VI IKKE TYGGE GUMMI PAA

VI IKKE TYGGE GUMMI PAA

I was granted the very exciting task of engaging in a modestly scaled project in relation to Andy Sturdevant’s stellar new book “Potluck Supper with Meeting to Follow.”  A dozen artists were tasked with a specific reading assignment from Andy’s book to draw inspiration from, or to respond to.

After reading through my  assignment “Snakker du norsk?”, I immediately connected the story to my Scandinavian in laws.  More specifically, learning about their Norwegian, Swedish, and Finnish heritage and familial history through shared stories at holiday meals and family gatherings. Although we had never formally partnered on a art project of any sort, I contacted my mother-in-law, Deborrah Mickelson, and proposed to her a collaborative partnership to create a small project related to “Snakker du norsk?” I was delighted when she accepted my somewhat strange proposal.

Deborrah and I met and developed a short “book report” project about a specific experience she had as a student of North High School.  She spent that last month doing some research with the help of her sister in law, Joan Dweyer, and the North High School Alumni Association.  She created the following essay for the project.  We will be creating a hard copy to submit to the North High School Alumni Association archives.

viking club

 

VI IKKE TYGGE GUMMI PAA

Pauline FarsethMinneapolis North High School has been a part of my family since 1935, when my mother Berneice was an honor student there. An older brother, Gaylon (class of ’53), played a “hot” trumpet in North’s marching band, and my younger brother, Bradley (class of ’69), played tuba in the band. The summer before my senior year I was an AFS student in Sweden. I graduated in 1959, secretary of the senior class and of the National Honor Society, as well as recipient of the Norse Award and North American Bank Awards.

My mother, always interested in her Norwegian heritage, loved all things Norwegian (including the language) while a student at North. Interestingly, Norwegian was one of six languages offered to students at NHS. The others were Swedish, German, Spanish, French and Latin. (in 2013, only Spanish and French remain.)  As a Norse student one could join the Viking Club. In its early years the club awarded an annual “Sigvald Quale Declamation Award.” This award was presented at an event held at Roosevelt High School, where Norwegian was also taught. Not surprisingly, the teachers of the Norwegian classes were Froken (Miss) Farseth and her sister, Froken Farseth. In 1932, students from North Viking Club exchanged letters with students in Oslo, Norway. I’m uncertain how long that tradition continued, as my mother never mentioned it to me as part of her studies.

I began my Norwegian language studies with a great deal of “encouragement” from my mother. Froken Pauline Farseth began teaching Norwegian at North in 1919, so by 1956, 37 years later, she was nearing retirement. Our learning was rote—by the book: words, phrases, no conversation or practice between students. Also, I vividly recall Fr. Farseth standing at the head of our class pounding her right fist on the palm of her left hand chanting “Vi ikke tygge gummi paa North High School! Viikke tygge gummi paa North High School! We got the message—we don’t chew gum at NHS! After 37 years I still recall those words!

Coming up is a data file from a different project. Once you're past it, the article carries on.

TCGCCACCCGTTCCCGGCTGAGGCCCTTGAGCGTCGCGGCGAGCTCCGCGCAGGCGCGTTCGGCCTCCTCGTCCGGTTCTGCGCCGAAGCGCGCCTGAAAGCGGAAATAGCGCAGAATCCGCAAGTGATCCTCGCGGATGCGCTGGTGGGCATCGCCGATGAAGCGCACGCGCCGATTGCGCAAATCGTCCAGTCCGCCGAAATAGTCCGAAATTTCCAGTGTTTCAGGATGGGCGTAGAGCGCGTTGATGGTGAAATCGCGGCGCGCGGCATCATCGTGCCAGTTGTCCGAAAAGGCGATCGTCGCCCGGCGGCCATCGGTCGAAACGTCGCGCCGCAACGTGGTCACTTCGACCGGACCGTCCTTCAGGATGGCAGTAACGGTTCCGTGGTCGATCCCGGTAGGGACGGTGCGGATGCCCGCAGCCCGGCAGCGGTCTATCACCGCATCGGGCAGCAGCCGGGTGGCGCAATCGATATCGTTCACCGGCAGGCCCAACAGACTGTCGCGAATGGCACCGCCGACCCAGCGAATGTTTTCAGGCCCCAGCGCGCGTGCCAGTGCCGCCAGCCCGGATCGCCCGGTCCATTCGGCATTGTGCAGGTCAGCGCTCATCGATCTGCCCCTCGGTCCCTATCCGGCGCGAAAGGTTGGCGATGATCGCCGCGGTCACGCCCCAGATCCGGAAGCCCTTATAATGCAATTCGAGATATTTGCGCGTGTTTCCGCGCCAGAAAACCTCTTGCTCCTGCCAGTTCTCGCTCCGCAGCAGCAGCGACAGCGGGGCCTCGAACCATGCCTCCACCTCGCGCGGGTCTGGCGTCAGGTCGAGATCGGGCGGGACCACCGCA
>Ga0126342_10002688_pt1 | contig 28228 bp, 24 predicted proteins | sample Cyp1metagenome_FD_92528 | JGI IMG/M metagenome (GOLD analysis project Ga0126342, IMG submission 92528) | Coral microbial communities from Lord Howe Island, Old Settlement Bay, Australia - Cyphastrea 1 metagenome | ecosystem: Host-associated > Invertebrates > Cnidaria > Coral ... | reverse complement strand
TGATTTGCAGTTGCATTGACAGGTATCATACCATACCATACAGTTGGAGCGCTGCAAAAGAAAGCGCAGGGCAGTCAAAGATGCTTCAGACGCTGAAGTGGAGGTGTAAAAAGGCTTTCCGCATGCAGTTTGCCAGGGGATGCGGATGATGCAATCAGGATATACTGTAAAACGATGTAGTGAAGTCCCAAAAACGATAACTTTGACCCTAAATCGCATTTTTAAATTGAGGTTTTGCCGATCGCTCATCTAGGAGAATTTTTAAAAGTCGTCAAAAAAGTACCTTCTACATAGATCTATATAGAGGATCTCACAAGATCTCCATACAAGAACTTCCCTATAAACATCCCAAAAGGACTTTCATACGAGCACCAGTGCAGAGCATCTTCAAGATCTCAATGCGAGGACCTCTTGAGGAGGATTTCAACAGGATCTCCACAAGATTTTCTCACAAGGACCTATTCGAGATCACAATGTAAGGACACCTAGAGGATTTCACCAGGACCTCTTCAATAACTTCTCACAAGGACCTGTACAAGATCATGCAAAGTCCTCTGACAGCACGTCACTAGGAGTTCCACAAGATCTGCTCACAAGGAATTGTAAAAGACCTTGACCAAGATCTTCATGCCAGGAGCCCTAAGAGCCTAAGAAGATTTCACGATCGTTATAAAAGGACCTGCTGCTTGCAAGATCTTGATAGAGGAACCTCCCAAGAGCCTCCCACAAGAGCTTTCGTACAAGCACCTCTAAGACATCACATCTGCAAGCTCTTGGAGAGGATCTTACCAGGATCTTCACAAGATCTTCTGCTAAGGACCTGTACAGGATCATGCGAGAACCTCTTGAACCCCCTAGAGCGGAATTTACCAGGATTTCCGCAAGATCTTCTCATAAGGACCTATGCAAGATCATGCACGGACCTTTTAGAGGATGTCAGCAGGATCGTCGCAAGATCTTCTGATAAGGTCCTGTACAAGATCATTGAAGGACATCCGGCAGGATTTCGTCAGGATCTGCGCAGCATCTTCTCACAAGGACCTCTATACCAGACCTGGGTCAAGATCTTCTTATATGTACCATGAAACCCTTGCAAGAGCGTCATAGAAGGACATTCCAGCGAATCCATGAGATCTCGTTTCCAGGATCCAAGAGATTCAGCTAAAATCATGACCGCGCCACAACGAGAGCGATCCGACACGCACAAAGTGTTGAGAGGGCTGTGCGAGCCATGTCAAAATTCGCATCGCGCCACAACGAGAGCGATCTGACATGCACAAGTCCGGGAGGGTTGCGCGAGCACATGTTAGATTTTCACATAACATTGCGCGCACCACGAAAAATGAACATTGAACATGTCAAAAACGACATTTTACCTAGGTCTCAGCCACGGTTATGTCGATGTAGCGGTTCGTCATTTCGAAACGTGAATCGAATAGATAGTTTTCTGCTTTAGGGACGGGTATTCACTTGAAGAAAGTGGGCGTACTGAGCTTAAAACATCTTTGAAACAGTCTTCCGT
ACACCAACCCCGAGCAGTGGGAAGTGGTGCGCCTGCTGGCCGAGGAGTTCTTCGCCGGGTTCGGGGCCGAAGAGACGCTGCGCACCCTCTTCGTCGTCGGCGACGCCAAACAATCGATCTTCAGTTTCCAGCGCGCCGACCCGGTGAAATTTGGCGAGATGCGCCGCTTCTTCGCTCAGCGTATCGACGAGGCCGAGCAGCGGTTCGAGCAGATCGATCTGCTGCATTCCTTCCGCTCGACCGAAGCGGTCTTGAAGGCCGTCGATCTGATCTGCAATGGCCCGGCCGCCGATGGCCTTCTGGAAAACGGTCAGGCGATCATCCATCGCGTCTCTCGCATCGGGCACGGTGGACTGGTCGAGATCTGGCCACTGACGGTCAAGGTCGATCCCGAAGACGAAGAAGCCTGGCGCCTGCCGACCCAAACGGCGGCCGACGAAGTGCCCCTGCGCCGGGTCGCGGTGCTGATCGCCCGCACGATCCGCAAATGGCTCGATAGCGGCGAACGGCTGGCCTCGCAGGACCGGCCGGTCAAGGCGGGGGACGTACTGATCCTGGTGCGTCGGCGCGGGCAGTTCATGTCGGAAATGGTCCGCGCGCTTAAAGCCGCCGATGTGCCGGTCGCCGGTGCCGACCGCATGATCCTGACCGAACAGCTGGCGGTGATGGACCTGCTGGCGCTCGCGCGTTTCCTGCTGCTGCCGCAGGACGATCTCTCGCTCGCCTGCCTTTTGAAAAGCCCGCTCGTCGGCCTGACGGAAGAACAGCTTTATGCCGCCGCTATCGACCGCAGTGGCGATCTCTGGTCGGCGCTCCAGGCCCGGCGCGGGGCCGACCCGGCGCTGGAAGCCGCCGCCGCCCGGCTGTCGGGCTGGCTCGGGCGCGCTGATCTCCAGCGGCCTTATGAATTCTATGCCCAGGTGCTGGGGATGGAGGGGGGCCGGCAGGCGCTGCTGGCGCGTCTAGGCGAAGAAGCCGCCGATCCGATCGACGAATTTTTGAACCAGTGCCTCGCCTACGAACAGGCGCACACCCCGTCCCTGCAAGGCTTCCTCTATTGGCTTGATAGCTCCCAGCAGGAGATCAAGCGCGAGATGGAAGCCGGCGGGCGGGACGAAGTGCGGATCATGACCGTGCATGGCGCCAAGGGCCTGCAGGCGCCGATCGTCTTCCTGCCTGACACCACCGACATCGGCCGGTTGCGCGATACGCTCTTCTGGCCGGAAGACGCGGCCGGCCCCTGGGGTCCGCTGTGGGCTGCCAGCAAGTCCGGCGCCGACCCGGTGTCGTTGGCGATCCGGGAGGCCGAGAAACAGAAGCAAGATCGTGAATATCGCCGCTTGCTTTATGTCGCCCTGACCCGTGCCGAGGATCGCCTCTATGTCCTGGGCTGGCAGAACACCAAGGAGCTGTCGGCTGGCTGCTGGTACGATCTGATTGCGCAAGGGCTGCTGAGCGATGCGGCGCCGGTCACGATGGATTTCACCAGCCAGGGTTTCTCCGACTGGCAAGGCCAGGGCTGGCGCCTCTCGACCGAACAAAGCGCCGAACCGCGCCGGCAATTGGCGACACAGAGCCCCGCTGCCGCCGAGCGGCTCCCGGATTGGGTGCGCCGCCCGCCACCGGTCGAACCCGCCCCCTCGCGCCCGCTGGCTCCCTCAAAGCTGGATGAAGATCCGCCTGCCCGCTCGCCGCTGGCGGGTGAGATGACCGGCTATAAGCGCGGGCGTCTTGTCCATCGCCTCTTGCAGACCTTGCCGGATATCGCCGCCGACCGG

Lars KindemUpon Fr. Farseth’s retirement, Mr. Lars Kindem, a fresh St. Olaf graduate, took over in the fall of 1957. With him came new life and energy to our lessons and the beginnings of our class newspaper, Vikinen (The Viking).  Sandy, a senior, and I, a junior, were co-editors. Our Norwegian masterpiece was published (purple-inked dittoed sheets) twice monthly. Engraved etnerally on my brain is a picture of Mr. Kimdem reading each treasured copy and laughing heartily as he read each article. Of course, Sandy and I hadn’t a clue as to what was so humorous!

In its earliest years, the Viking Club was comprised of Hansons, Lees, Paulsons, Andersons, Johnsons, etc.—a rather homogenous group of students. The clubs were quite small, averaging 25 students each year. By the fifties our clubs were diverse—Donahues, Tievas, Konkols, Duenows, Brudnoys along with Westlunds, Thompsons, Hjelenbergs, Carlsons and Andersons and averaged 35 students. Always, always, the Viking Club promoted Norwegian cultural understanding through literature, music, dance, guest speakers, drama, food and art.

Because my mother was raised in a foster family (with Norwegian roots), she had nagging questions about her birth family. I’m uncertain how and when she learned that her mother, Olga, was a Norwegian immigrant, raised in North Dakota with her brother, Ole. Olga moved to Minneapolis, met a handsome Norwegian young man, opened a bar restaurant on Washington Avenue called the Model Cafe, and gave birth to my mother. As a newborn, my mom was placed in the Hanson home, where she lived until she finished high school and married. She didn’t know about her birth family until she placed an ad in the Minneapolis Norwegian newspaper, POSTEN. In 1982 an elderly man answered the ad and filled in some details, which eventually led to an ongoing connection with my uncle, two aunts and cousins in Oslo and Bergen. We are truly enriched by our newly discovered Norwegian family.

I married my high school sweetheart, John (NHS ’58) and we recently celebrated our 50th anniversary.  As the granddaughter of poor immigrants and the daughter of working class parents, I am grateful for the educational opportunities provided me at North High School. My family’s lives have been greatly enriched as a result.

Deborrah Westlund Mickelson

Illustrations by Michael Hoyt

polaris2Deborrah